Years of insufficient funding are taking their toll on our education system. One aspect of this has been the big rise in permanent and temporary exclusions and, sadly, the overuse of informal and unofficial exclusions.
Department for Education data shows a very sharp rise in exclusions between 2013-14 and 2014-15, and anecdotal evidence suggests this rise is continuing unabated. In 2014-15, 31 pupils were permanently excluded every day and there were 1,590 temporary exclusions.
Sad as these figures look, what is sadder still is the underlying issue that a child with special needs is seven times more likely to be excluded.
Some authorities have seen enormous rises in numbers of pupils being excluded: in Gloucestershire, for example, primary exclusions have risen by 63 per cent and secondary exclusions by 47 per cent over the past two years. There are many questions we need to ask as to why this is the case.
But whatever the answers, there is no doubt government policy and lack of funding sit at the very centre of the issue. With insufficient resources to allocate to our schools, we feel there is little option but to exclude. One must protect the majority over the individual.
Protection of school data is often cited as a reason, as well as rising class sizes making it difficult to meet individual needs. We also have some inexperienced teachers who are not sufficiently trained in special needs.
And then what happens to these pupils?
We appreciate that the government has a statutory liability to provide provision. But the units I have experienced are full to breaking point. And so we end up with pupils already alienated from school life being provided with one- or two-hour days and insufficient time being allocated to their academic or emotional needs. Is it any wonder that after time spent at these units they are insufficiently prepared to return to their school.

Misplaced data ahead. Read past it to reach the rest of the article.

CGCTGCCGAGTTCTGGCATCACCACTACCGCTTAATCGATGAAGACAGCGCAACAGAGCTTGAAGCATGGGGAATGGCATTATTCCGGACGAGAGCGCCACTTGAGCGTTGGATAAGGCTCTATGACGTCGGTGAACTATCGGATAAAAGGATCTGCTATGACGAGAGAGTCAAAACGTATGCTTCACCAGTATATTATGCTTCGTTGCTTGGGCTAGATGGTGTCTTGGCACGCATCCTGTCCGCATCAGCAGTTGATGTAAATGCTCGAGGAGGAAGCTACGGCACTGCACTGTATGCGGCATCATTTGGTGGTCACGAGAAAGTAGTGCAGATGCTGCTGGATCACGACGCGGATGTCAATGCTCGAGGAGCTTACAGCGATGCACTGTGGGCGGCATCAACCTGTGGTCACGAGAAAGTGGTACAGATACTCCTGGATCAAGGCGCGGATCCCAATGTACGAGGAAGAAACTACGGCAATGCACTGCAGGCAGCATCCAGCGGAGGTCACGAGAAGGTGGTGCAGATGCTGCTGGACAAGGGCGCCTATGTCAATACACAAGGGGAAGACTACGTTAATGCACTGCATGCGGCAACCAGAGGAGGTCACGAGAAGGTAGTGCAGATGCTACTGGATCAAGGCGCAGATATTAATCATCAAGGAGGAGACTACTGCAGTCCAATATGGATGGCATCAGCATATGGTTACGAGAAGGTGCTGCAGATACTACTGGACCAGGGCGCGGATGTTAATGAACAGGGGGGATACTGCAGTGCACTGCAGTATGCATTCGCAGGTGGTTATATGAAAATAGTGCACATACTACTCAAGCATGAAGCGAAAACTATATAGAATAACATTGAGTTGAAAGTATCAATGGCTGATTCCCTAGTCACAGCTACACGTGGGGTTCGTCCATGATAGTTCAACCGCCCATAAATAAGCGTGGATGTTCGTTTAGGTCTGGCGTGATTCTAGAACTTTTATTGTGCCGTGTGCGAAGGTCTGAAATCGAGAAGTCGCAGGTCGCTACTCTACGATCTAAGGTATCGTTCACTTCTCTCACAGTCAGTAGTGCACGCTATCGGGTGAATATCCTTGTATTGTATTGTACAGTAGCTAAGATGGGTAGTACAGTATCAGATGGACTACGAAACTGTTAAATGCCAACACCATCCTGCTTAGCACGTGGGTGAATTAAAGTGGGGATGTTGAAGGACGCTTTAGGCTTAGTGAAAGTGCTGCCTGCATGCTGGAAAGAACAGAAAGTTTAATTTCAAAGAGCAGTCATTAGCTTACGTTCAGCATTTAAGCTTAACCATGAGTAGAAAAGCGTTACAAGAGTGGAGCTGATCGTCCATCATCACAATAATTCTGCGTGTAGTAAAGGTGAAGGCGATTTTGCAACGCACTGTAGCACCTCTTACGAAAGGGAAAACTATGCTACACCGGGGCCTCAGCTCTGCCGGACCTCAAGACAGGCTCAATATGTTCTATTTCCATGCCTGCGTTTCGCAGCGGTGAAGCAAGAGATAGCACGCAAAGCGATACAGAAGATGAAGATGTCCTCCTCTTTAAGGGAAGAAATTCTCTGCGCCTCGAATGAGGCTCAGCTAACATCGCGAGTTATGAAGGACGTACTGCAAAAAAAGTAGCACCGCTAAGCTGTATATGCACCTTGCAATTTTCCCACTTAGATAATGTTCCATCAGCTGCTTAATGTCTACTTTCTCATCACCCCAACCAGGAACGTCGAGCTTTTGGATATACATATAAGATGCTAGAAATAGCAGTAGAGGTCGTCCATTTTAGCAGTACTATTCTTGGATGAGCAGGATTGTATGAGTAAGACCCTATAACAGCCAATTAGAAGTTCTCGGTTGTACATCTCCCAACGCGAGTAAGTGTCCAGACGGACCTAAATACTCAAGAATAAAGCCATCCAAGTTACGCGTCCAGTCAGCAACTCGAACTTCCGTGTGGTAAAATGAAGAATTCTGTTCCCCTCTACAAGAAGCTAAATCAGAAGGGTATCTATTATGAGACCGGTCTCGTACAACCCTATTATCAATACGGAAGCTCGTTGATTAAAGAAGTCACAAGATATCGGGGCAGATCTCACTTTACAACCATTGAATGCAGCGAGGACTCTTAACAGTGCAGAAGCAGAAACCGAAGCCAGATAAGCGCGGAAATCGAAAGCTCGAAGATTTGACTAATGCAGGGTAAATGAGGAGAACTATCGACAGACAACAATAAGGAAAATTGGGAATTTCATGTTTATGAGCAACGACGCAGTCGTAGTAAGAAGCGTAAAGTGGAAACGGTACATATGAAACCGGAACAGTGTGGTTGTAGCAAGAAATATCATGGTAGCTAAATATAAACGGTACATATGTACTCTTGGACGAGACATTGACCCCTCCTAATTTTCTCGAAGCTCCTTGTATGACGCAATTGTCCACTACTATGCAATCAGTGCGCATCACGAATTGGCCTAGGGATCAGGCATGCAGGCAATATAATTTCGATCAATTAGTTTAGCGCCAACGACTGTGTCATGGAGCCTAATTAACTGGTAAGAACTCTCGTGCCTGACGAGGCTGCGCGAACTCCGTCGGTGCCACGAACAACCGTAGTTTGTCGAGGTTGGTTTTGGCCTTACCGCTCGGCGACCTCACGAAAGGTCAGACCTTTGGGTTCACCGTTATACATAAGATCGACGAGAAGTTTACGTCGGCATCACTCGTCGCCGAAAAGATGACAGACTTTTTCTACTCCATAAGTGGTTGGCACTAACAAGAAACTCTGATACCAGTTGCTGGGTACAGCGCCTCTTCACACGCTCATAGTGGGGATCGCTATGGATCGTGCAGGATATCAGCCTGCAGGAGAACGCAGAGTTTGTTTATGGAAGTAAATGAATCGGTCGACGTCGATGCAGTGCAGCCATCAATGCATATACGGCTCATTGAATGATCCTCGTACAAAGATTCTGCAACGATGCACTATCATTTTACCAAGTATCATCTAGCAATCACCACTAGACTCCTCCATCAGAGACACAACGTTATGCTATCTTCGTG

We also have the rise in unofficial or informal exclusions. Sending pupils off to "cool down" with a promise that "we will contact you soon" is no answer when the reality is that the school does everything in their power to stop the pupil returning. It's no surprise then that we have seen a 65 per cent increase in the number of pupils being home-educated over the past six years. Parents have listed their reasons for this thus:
- Dissatisfaction or disagreement with their local school/s
- Special needs not being met
- Bullying issues not being resolved and
Figures for 2015 suggest that some 36,600 pupils were being taught at home (it's possible that the true figures are even higher) but we know little of what education these pupils are receiving.
It is a national scandal that our education system has had to resort to formal and informal exclusions to cover the fact that, owing to cutbacks, we are unable to meet the needs of our pupils. And which group suffer the most yet again? Yes, the most vulnerable. We cannot be proud of the fact that one in 20 secondary pupils experienced an exclusion of one kind or another this year.
There are many issues to address. First, we need more resources available to address these issues, but we can also do the following:
- Intervene earlier before these issues become entrenched
- Create a far better dialogue with parents and carers
- Utilise school "inclusion" systems better and recognise good practice in this area
- Recognise some pupils need a different curriculum using vocational opportunities
- Show belief and persistence with these pupils
For many children school is the only consistent thing in their lives. We should never forget this.
Colin Harris has led a school in a deprived area of Portsmouth for more than two decades. His last two Ofsted reports were "outstanding" across all categories
To read more of Colin's articles, visit his back catalogue
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